• Wrist

      The wrist is possibly the most important joint of all in our professional and private lives. Our hands and fingers are involved in nearly every aspect of our work, whether we’re performing athletics, music, or computer work. This constant use means that the risk of injuring our wrists is extremely great, and when compounded over the years, chronic overexertion can wear at these joints, causing some of the painful conditions described below.
      Hand and Wrist Fact Sheet

      BONE FRACTURES

      Radial fractures and scaphoid fractures can cause intense pain in the wrist. Depending on the type and location of the injury, the fracture must first be set and then immobilized using a cast on the forearm. This cast can be removed after approximately four to twelve weeks, at which point the joint is free and the patient can begin to move it a little bit at a time. Recovery can be aided by physical therapy and the use of wrist supports.

      OSTEOARTHRITIS OF THE WRIST

      "Fractures, dislocation of the carpal bones and years of improper use or overuse can damage articular cartilage, causing pain that cannot be precisely localized and occasionally causing the wrist to swell. X-rays can be used to make a conclusive diagnosis.
      Cases of acute osteoarthritis can be treated with pain relievers, and wrist braces or supports that prevent extreme movements of the wrist. The affected wrist should also be given a rest and kept protected."

      CARPAL TUNNEL SYNDROME

      "Formed by the bones of the wrist and a transverse ligament, the carpal tunnel accommodates various flexing tendons and the median nerve, which provides sensation to the fingers. Pain arises in the hand when this tunnel becomes constricted, a condition that may result from hematomas or from overtaxing the wrist. The most typical symptom is painful paresthesia in the fingers (such as an unpleasant tingling sensation) occurring mostly at night.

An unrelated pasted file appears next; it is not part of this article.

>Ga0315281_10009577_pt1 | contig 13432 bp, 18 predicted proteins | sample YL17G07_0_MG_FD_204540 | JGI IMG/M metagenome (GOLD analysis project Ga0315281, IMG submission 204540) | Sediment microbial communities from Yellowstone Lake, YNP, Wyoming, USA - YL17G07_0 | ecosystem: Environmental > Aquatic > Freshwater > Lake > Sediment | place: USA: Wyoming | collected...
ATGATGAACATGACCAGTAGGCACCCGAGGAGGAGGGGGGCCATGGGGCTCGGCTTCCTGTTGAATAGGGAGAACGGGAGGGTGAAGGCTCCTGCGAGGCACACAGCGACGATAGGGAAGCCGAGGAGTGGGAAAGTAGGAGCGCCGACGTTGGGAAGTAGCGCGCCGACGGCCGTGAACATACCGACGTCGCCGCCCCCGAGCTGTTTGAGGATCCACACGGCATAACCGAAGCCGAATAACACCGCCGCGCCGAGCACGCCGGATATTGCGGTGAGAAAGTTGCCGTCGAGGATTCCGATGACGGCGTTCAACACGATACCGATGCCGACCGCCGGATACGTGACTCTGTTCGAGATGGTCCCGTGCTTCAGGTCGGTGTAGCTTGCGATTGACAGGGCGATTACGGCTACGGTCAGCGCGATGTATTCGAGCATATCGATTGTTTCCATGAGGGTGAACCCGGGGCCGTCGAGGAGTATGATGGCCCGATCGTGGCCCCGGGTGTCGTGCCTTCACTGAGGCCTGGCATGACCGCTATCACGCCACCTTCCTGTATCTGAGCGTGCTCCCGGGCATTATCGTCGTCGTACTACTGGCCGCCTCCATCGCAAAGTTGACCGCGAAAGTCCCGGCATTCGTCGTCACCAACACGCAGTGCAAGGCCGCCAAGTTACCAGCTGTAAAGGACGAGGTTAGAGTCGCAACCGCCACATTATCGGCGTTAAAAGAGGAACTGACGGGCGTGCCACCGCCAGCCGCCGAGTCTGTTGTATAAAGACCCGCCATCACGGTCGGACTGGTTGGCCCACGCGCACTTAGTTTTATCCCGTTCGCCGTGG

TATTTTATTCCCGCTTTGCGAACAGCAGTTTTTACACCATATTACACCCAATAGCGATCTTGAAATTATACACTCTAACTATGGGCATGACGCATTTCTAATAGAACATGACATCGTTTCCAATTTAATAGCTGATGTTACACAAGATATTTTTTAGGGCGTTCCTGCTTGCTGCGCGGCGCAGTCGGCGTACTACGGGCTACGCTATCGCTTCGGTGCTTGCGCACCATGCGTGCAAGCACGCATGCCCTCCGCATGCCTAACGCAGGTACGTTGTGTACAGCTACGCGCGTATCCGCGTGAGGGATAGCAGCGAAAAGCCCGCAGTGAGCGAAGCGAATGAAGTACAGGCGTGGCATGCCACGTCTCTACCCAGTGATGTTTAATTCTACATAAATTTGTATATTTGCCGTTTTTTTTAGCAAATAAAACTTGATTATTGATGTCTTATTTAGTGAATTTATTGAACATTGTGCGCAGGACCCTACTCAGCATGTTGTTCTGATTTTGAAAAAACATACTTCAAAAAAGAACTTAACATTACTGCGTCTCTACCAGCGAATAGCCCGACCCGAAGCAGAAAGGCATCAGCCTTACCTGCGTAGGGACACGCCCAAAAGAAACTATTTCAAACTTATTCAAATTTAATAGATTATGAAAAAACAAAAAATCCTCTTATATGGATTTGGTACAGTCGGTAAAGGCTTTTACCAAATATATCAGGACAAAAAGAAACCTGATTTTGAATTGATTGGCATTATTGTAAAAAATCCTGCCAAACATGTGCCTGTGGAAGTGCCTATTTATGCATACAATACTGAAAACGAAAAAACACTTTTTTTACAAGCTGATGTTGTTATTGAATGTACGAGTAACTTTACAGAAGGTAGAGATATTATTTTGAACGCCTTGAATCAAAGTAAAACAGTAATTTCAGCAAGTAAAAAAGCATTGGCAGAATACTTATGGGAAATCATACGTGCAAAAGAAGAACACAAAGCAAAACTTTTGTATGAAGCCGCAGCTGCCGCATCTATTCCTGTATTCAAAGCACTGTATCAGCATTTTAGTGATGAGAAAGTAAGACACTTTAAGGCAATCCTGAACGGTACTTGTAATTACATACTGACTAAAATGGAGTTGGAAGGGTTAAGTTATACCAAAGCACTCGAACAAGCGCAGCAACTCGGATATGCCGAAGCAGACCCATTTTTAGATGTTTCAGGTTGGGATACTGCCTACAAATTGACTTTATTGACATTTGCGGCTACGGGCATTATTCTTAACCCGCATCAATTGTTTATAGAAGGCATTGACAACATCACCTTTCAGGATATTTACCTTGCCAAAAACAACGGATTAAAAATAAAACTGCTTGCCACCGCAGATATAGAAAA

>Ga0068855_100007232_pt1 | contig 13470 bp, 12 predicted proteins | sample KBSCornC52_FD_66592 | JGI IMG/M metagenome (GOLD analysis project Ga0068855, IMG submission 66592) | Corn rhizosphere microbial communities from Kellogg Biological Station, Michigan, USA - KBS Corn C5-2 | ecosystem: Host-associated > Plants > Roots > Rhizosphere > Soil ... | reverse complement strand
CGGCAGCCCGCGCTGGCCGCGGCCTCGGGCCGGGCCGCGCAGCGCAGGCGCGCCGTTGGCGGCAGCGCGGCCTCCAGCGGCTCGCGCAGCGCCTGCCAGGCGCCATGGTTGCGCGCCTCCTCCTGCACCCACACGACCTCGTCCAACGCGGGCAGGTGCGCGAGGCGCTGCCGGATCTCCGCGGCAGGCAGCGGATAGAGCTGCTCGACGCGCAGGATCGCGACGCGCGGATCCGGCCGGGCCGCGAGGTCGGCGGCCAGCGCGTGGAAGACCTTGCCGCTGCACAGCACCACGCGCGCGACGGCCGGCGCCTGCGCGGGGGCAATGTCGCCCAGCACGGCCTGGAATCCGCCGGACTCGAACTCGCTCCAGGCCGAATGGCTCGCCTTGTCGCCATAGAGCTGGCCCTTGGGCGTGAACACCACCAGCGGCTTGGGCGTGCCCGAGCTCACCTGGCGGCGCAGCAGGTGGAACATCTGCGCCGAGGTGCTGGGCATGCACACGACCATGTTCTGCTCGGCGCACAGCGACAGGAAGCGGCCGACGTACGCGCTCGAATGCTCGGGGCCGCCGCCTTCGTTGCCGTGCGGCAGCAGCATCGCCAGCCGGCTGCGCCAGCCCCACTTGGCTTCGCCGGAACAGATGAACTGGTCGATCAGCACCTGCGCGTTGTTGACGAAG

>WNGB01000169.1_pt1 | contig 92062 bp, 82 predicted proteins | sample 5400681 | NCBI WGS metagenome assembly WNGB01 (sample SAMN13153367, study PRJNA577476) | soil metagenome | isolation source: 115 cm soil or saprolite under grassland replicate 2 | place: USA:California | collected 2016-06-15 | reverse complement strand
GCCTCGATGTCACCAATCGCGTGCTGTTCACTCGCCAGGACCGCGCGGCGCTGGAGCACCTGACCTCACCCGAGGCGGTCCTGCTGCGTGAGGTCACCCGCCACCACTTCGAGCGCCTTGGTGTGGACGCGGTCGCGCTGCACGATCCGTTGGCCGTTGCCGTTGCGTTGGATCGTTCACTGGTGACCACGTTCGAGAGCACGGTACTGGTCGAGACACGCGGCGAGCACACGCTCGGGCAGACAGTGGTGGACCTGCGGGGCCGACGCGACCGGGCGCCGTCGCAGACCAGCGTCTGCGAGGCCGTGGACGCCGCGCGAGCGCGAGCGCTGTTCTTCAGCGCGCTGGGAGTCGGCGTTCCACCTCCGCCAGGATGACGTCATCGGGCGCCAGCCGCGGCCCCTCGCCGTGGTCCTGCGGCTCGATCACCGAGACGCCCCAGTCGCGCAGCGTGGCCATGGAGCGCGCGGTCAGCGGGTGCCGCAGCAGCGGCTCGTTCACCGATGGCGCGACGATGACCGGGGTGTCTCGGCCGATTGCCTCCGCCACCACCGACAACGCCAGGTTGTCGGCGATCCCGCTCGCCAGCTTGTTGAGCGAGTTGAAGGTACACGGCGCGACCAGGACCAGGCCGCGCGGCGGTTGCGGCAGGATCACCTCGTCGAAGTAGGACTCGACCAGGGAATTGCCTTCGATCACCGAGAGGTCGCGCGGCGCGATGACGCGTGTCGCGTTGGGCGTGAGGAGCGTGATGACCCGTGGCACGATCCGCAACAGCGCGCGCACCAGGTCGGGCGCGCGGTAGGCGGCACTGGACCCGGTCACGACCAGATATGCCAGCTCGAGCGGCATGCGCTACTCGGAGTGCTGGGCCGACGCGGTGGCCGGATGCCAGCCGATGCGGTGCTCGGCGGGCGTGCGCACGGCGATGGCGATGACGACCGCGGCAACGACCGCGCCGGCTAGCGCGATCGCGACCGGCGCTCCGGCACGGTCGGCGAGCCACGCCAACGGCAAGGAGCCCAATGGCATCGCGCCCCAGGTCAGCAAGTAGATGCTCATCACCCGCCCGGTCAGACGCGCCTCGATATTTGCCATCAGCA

Shaking or rubbing the affected hand is helpful for immediate relief, whereas long-term treatment includes improving the symptoms through the use of splints that immobilize the wrist"

      TENOSYNOVITIS

      "Tenosynovitis is a condition affecting the tendons that run along the back of the hand and that stretch (extend) the fingers and thumbs. Problems arise when these tendons become swollen due to overexertion or to changes caused by rheumatoid diseases.
      The joint should be given a rest and ice applied if necessary; above all, do not overtax the joint. Anti-rheumatoid agents provide rapid pain relief, as do wrist supports that stabilize the affected area by applying slight pressure."
      This information is not intended to be a substitute for professional medical advice, diagnosis or treatment. Always seek the advice of a doctor with any questions regarding a medical condition. Do not disregard professional advice or delay in seeking it because of something you read here.
    • Ankle

      The ankle is a wobbly matter – literally! Just about everyone knows the pain that comes from missing your step and twisting your ankle. This pain is usually the result of the lateral ligaments or the outer ankle having undergone a major strain, sometimes even resulting in a broken bone. While both of these scenarios can play out in everyday life, injuries to the upper ankle occur most commonly in sports, where special care should be taken to protect the ankle. Here are some of the more common injuries.